Otolaryngologist Martin L. Hopp, MD, PhD, of Cedars-Sinai Hospital in Los Angeles, believes that in-office computed tomography (CT) scanning is the trifecta of care for otolaryngologists and their patients. This technology, he enthused, is a three-pronged positive effort. It’s wonderful for any otolaryngologist who wants to improve patient care, reduce patient cost, and increase office income.
Explore this issue:January 2008
We were able to get adequate biopsy results 93% of the time without the patient having to go to a hospital-based institution, said the study’s lead author, David L. Steward, MD, Director of the Thyroid and Parathyroid Program and Associate Professor in the Department of Otolaryngology/Head and Neck Surgery at the University of Cincinnati.
Newer, compact CT scanners, designed specifically to image the sinuses and temporal bone, can now be installed and operated in offices, and, manufacturers claim, they have the same accuracy as a full-body CT scanner, at one-fifth the cost.1
The first part of our two-part series on point-of-care CT scanners will address the benefits as well as disadvantages of incorporating the machines into otolaryngology practices. Part 2 will survey the accreditation and financial conflict of interest issues regarding this technology.
Always a Convenience?
You need a CT scan.
Those words, recalled rhinologist Michael Sillers, MD, past president of the American Rhinologic Society, were apt to provoke a long face from patients at the large University of Alabama multispecialty practice where he worked for 11 years. Because he cared for patients with complicated rhinologic problems, CT was an integral part of my practice, but I was dependent on scheduling and available time slots. When you add precertification requirements, it was kind of a quagmire. That meant scheduling delays and often an additional office visit to review results and obtain a diagnosis. When Dr. Sillers opened the Alabama Nasal and Sinus Center in Birmingham two and a half years ago, one of his first investments was an ENT-specific CT scanner. The patient acceptance and satisfaction, he reported, have been phenomenal.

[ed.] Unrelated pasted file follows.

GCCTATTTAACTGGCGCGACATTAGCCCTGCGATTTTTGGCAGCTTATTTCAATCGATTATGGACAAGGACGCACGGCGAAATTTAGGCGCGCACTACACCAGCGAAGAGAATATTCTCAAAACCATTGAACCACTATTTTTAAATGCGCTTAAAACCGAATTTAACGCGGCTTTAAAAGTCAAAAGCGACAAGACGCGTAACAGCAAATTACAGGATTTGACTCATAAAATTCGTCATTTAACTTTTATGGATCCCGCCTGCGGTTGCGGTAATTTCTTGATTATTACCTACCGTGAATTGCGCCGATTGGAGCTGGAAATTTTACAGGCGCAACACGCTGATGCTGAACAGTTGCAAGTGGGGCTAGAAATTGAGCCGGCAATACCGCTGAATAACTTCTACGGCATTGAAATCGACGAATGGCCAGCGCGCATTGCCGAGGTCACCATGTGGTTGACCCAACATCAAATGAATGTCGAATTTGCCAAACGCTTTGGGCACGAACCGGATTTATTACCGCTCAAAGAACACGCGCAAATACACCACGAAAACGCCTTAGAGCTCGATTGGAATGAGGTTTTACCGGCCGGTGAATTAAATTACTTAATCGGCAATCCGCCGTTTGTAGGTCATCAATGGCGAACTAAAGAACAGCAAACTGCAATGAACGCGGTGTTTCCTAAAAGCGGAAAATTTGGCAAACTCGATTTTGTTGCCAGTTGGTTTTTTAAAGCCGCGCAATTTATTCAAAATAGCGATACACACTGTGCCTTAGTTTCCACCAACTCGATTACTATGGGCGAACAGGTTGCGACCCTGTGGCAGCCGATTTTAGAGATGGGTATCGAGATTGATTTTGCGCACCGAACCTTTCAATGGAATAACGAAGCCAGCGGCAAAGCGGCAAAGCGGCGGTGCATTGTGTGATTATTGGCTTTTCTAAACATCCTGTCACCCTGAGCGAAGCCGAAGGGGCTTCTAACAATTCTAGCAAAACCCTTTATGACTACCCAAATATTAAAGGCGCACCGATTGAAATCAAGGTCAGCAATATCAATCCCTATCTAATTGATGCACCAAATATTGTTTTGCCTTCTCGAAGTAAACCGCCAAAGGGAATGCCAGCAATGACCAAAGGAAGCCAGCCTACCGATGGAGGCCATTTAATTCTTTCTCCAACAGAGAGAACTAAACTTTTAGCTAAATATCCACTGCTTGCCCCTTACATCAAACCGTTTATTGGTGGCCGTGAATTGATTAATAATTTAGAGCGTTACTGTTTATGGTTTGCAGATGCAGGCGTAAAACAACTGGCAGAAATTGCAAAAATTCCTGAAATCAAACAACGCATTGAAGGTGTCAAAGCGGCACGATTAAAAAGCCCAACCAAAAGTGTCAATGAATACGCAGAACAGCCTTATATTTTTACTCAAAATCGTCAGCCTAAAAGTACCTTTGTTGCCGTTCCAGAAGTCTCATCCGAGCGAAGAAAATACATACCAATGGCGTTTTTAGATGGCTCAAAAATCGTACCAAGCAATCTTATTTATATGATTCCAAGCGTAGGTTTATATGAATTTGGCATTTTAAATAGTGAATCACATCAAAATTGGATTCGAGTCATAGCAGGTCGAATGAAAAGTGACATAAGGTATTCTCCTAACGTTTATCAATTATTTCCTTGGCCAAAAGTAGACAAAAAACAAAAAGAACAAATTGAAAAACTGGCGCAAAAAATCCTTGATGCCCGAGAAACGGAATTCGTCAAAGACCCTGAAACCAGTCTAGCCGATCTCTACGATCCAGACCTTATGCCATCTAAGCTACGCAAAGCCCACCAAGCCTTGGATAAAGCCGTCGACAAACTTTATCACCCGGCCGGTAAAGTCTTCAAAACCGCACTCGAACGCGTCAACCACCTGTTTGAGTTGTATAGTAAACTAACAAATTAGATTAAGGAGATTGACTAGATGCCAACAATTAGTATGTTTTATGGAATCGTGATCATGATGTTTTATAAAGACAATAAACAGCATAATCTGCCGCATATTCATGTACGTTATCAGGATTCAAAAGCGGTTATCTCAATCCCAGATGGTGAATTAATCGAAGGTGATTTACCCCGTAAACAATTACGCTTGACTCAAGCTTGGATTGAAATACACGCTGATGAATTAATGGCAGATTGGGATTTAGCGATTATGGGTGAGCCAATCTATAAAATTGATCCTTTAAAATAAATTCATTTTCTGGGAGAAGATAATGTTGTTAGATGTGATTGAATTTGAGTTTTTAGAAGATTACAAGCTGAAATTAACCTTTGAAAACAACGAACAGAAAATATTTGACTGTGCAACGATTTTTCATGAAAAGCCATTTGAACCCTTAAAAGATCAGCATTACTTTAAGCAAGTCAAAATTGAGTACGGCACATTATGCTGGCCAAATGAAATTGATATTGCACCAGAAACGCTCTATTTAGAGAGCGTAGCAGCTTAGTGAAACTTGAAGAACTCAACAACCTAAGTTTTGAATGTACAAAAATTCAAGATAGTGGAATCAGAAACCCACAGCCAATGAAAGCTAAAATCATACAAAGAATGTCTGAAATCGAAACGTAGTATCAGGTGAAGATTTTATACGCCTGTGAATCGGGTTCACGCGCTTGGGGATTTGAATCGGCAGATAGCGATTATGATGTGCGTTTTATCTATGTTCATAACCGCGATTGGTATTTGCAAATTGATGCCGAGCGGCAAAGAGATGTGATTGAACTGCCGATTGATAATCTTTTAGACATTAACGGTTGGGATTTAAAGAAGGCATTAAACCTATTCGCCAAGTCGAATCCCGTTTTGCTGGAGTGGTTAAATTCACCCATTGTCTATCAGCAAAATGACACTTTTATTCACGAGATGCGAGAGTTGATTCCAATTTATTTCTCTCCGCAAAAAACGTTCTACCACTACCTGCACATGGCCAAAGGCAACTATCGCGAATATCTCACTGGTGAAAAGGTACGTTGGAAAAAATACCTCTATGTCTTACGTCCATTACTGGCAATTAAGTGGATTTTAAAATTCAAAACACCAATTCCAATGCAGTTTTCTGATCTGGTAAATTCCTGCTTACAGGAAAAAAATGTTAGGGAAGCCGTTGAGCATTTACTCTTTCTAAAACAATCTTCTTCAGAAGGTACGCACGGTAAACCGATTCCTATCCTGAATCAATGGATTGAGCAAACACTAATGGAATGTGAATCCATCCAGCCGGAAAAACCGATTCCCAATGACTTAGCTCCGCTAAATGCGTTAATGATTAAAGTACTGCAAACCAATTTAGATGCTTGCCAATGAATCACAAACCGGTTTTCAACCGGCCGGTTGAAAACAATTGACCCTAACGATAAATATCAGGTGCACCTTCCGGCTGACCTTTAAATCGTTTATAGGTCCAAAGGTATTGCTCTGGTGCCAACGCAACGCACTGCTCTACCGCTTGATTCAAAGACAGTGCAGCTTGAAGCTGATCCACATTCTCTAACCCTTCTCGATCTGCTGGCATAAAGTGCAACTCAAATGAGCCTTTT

-Michael Sillers, MD
Access to CT scanners varies from institution to institution. At the Cleveland Clinic Foundation’s Head and Neck Institute, for instance, Martin J. Citardi, MD, Section Head for Nasal and Sinus Disorders, stated that access to CT scans for his otolaryngology patients is a non-issue. We are an integrated health care system, and patients can be scanned in a Cleveland Clinic scanner easily. We can also easily view image data sent to us via the computer network.